We simplify all those essential financial decisions
RETIREMENT REVOLUTIONMarch 2015SLOWING DOWN! USING THE NEW PENSION FLEXIBILITY TO FUND A MORE BALANCED LIFESTYLE.Many people have both defined benefit (DB) and defined contribution (DC) pension pots. Whilst the new rules on pension flexibility will not apply to defined benefits schemes, combining the more fixed (defined) benefits with the more flexible DC benefits can help clients wishing to ‘slow down’ rather than retire and give up working altogether. THE SITUATIONPat Brown’s younger brother, Robert White, is 57 and has worked for the same company for 30 years. Throughout that time he has been a member of the company final salary pension scheme with a 1/60th accrual rate and a normal retirement date of 65. His current salary is £50,000, together with a generous benefits package. For the last 15 years he has received annual bonuses, most of which he has used to make pension contributions into a personal pension plan. The fund is now worth around £80,000.THE EXPECTATIONRobert feels 30 years in the office is enough, however, he believes it is too soon to retire but would like to work less hours doing something he enjoys. He plans to leave his current job in May 2015. He’s a serious cyclist with coaching qualifications and has been using his contacts to find opportunities linked to his extensive experience of his sport. He has been offered a job working 25 hours a week at the new local velodrome that opens in July 2015, which pays £15,000 a year. This won’t be enough for him to live on comfortably, but he hopes his pensions can be used to top this up. TAKE COMPANY PENSION SCHEME EARLY?He could take his pension from his final salary scheme early, however, this would mean a substantial reduction in his benefits as his scheme has a 5% a year early retirement deduction. That means that if he took his benefits at 57 he would suffer round about a 40% reduction in benefits ((65-57) x 5%).He has heard about the new pension flexibility and we show him how the new rules may be useful to him. He can use his £80,000 fund to top up his lower earnings until he can start to receive his final salary benefits penalty free, and his state pension. As he was born in 1958, he’ll be entitled to his state pension at age 66. (State Pension Calculator). We give Robert 3 options on how the new rules will help him achieve his goals.OPTION 1 Take 25% of the fund value as a tax free lump sum now and move the remainder of the funds into drawdown. Robert can then take as much or as little income from the plan each year as he requires. This will be taxed as income at his marginal rate. With careful planning, this is likely to be 20%.The advantage of this option is that it will give him all his tax free cash up-front and he will have full control of the income.OPTION 2As option 1 but take the benefits on a phased drawdown basis. He can take the tax free cash in smaller chunks and add more to the drawdown fund each time he does. So he could take the funds in, for example 8 chunks of £10,000 (ignoring any growth). Each would give him tax free cash of £2,500. The remaining £7,500 could be used to provide any amount of income.The advantage of this method is if he doesn’t need the tax free cash for any capital expenditure, he can use it to help fund his income requirements. This would reduce his annual income tax bill. The disadvantage is that Robert doesn’t receive all his tax free cash as a one off lump sum. OPTION 3Draw money from his pension fund on an ad-hoc basis. With this option funds are drawn directly from Robert’s pension funds. 25% of any amounts withdrawn would be tax free with the remainder taxable as income. So, for example, if Robert took £10,000 a year out of the plan, £2,500 would be tax free & the other £7,500 would be added to his other income and taxed at his marginal rate. As with option 2, the advantage of this option is if the tax free cash isn’t all required up front, he can use it to help fund his income requirements. This will reduce his annual income tax bill.The disadvantage is the tax free cash is always directly linked to the income so it is not as flexible as option 2 above where he can take the tax free cash but doesn’t have to take the income. NOTE - With all 3 options, once Robert starts to take any income, the reduced money purchase annual allowance of £10,000 a year will apply to any further personal contributions. However, Bob has no plans to make any further substantial pension contributions so this shouldn’t be an issue.WHAT ABOUT BUYING AN ANNUITY?We consider the option of a lifetime annuity but do not think it is suitable as the £80,000 pension fund only needs to provide funds for the next 8 to 9 years. His Company Scheme and state pension will provide sufficient pension thereafter. Bob is in good health and with this size of fund an annuity is unlikely to provide sufficient income.THE CONCLUSIONAfter further discussions we all agree that option 1 is the most attractive. This is because when Robert leaves his current job he will need to give back his company car. The £20,000 immediate tax free lump sum will ensure that he can purchase a suitable replacement. He would also like to take his wife on a luxury cycling trip along the Californian coast before starting his new job. The remainder of the funds will top up his reduced earnings. He thinks he needs around £8,000 a year and with reasonable growth the remaining funds should be able to provide that for the required time frame.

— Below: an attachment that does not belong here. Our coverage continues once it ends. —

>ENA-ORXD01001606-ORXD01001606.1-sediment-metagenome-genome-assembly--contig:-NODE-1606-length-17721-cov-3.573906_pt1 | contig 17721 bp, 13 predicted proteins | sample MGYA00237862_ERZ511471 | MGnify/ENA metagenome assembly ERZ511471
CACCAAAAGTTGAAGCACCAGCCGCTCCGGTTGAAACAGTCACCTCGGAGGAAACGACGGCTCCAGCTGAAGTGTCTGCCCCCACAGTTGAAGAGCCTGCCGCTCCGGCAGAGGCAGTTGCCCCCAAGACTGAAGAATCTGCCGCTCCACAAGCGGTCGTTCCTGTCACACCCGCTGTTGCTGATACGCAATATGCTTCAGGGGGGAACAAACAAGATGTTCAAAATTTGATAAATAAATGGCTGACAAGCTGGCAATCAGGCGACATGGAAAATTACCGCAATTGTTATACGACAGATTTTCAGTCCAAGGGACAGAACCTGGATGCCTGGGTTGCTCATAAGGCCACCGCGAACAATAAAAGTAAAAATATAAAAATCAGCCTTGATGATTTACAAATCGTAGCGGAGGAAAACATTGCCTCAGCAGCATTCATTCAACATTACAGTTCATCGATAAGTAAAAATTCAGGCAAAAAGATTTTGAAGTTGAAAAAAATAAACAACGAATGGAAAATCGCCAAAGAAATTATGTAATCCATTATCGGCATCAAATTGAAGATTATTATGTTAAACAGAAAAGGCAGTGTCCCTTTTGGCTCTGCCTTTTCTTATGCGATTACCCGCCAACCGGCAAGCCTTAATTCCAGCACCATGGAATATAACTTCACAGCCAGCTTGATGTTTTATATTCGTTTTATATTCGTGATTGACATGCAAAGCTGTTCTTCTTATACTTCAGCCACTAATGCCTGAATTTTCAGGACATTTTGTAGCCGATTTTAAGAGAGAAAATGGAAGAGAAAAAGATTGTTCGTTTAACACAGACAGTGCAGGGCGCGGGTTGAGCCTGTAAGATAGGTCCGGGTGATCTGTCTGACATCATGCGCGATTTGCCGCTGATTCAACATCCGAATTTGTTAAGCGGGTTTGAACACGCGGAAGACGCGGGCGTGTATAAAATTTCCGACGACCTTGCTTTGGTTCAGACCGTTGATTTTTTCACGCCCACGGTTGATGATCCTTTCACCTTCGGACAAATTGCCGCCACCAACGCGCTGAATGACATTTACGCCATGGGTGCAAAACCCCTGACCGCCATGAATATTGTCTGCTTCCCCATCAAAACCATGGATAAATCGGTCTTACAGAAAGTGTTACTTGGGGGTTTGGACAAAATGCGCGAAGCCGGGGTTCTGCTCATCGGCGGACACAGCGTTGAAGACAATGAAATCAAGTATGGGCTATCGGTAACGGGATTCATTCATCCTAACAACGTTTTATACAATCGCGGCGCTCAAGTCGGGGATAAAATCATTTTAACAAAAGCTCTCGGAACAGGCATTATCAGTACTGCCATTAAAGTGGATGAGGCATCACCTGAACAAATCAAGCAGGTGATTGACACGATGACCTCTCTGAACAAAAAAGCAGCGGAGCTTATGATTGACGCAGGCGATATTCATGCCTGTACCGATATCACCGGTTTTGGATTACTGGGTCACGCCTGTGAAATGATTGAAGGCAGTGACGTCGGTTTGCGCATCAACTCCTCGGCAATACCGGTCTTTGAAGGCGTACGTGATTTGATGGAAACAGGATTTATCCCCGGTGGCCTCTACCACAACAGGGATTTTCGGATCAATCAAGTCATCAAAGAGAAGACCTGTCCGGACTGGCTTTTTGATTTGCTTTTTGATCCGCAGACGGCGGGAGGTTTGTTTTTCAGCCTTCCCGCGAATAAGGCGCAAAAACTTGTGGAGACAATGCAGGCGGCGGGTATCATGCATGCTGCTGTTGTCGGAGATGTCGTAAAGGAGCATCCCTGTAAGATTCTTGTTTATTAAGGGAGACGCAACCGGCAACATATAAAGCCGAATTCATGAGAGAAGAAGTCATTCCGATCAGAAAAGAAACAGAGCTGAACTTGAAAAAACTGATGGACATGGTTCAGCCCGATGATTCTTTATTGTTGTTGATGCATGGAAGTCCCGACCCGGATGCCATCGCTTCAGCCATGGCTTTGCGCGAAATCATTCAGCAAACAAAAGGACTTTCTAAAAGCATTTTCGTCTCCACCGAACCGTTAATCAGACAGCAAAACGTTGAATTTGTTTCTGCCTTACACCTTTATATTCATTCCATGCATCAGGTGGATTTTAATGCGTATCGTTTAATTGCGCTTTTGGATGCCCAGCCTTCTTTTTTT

NOTES:•Wedoourbesttokeepthingsasstraightforward&simpleaswecan,butpleasebearinmindthatpensions canbeatechnical&complicatedsubject.Wewouldsuggestthereforethattheremaybeitemsinthisarticle that may need more explanation. If that is the case, please do not hesitate to contact us•Any reference to people , both living or dead, are purely coincidental•Click here to download a pdf version of this case study that you can print out.